Hello there,

This is Marcela Harrisberger and this is Inglês Bom Pra Negócio Podcast. As you already know, every week I collect my students questions and I explain them here to help you improve your English fluency as well. Here’s what I prepared for you today.

How do you say in English: ter condições de pagar alguma coisa? In English we don’t say ‘I have conditions to pay for a car’, we say ‘I can afford a car’. We use the expression ‘to afford something’, which means that you have enough money to pay for something.

Do you know the future form of ‘can’? How would you say in English: Eu não vou poder almoçar com você amanhã? The future form of can is ‘to be able to’. This sentence in English would be: I won’t be able to have lunch with you tomorrow. 

Two verbs that are very confusing in English are to remember and to remind. Listen to these examples:

I can’t remember his name.

Remind her to come earlier tomorrow morning.

Remember means to bring something to your own memory.

Remind means to inform someone, tell someone they need to remember something. The verb remind is always followed by an object, the person you are helping to remember something.

Some things we say in Portuguese are very hard to find an equivalent way of saying in English. Last week a student asked me how to say “Eu sou mal acostumado”. I told him he could say ‘I’m spoiled’, but I confess I wasn’t 100% happy with this answer, so I searched in Google for a better idea. But it turns out this is one of those expressions that you can’t find an accurate equivalent in both languages, so we can use different expressions. I’ve got some examples to show you:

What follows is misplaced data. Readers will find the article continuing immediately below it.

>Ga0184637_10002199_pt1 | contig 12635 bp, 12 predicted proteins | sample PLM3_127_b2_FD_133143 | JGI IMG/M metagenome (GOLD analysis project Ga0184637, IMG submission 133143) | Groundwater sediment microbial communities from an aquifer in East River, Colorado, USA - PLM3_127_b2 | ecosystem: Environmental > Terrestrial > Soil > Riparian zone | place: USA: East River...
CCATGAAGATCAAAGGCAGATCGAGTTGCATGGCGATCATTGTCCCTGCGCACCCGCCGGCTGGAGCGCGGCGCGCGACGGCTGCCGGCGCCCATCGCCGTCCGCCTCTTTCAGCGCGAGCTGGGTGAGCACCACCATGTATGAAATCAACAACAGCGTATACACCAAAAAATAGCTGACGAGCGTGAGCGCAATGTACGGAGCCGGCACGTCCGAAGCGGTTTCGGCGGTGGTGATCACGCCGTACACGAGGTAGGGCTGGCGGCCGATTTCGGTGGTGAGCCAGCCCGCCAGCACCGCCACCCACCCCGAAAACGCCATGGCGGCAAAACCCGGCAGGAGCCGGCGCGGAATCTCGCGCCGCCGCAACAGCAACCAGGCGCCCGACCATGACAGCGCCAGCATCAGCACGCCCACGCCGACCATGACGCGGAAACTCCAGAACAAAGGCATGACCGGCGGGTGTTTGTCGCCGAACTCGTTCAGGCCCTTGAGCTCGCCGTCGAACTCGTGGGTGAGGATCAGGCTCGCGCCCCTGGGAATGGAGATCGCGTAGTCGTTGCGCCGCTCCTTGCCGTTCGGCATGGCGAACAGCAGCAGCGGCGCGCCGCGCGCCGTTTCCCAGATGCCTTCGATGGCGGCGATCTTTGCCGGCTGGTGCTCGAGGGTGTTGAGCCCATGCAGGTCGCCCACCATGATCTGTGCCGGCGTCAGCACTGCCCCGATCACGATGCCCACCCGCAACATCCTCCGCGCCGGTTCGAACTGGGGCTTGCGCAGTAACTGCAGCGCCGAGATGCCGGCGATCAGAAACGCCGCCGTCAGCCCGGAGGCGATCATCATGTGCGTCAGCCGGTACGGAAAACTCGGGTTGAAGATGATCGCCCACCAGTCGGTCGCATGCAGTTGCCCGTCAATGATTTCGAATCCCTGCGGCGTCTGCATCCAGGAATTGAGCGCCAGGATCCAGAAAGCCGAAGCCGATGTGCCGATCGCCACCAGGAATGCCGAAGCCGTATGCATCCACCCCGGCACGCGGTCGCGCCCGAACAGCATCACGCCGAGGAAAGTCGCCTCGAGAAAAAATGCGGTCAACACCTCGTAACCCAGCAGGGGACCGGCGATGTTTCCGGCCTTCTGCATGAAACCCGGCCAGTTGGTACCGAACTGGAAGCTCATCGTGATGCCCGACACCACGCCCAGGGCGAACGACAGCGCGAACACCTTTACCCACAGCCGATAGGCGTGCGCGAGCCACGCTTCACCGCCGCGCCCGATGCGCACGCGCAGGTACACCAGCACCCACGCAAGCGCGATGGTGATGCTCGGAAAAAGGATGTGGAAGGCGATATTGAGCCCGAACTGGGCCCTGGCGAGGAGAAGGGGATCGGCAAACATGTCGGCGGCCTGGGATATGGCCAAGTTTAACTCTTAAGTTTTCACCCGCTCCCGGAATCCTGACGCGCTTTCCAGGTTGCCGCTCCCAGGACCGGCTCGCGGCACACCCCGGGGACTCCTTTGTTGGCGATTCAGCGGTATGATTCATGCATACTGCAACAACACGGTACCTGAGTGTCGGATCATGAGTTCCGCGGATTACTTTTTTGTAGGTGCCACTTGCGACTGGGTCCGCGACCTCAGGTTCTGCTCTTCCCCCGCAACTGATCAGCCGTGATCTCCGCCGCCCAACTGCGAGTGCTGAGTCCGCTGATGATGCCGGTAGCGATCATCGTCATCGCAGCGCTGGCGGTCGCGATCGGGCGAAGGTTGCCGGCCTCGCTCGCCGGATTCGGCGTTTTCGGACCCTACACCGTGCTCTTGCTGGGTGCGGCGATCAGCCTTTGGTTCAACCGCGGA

• A mãe dele deixou ele mal acostumado. = His mother spoiled him.
  • Desse jeito vou ficar mal acostumado com tanta mordomia*. = I’ll end up getting used to all these privileges.

FYI (for your information), the word mordomia in English also has several possible translations, but the literal translation you find in Google Translate has nothing to do with the meaning we imply in Portuguese. For example, if you’re talking about privileges at work, you could refer to it as ‘perks’.

Here are some other expressions you may find interesting:

  • When we say in Portuguese: O que for preciso: In English we can say: Whatever it takes. For example: I will do whatever it takes to get a promotion. Vou fazer o que for preciso para conseguir uma promoção. 
  • When we say in Portuguese: Se livrar de alguma coisa: In English we can say: to get rid of something. For example: She found a way to get rid of the competition. Ela encontrou um jeito de se livrar da competição.
  • When we say in Portuguese: Acontece que: In English we can say: It turns out that. For example: It turns out that the company was taken over and now they are restructuring. Acontece que a empresa foi comprada e agora estão reestruturando.
  • When we say in Portuguese: Fazer vista grossa: In English we can say: To turn a blind eye. For example: They knew he wasn’t right for the position, but they turned a blind eye. Eles sabiam que ele não era adequado para o cargo, mas fizeram vista grossa porque era ele quem trabalhava ali há mais tempo.
  • When we say in Portuguese: Muito para digerir: In English we can say: a lot to chew on. For example: We need time to think, you’ve given us a lot to chew on. Precisamos de tempo para pensar, você nos deu muito para digerir.

This is the end of this week’s podcast. I hope you’ve enjoyed it. Feel free to leave your comments and questions. Thank you for listening. 

I’ll see you next week!

Have a nice day!

Bye, bye!

Marcela Harrisberger
Business English Trainer & Coach

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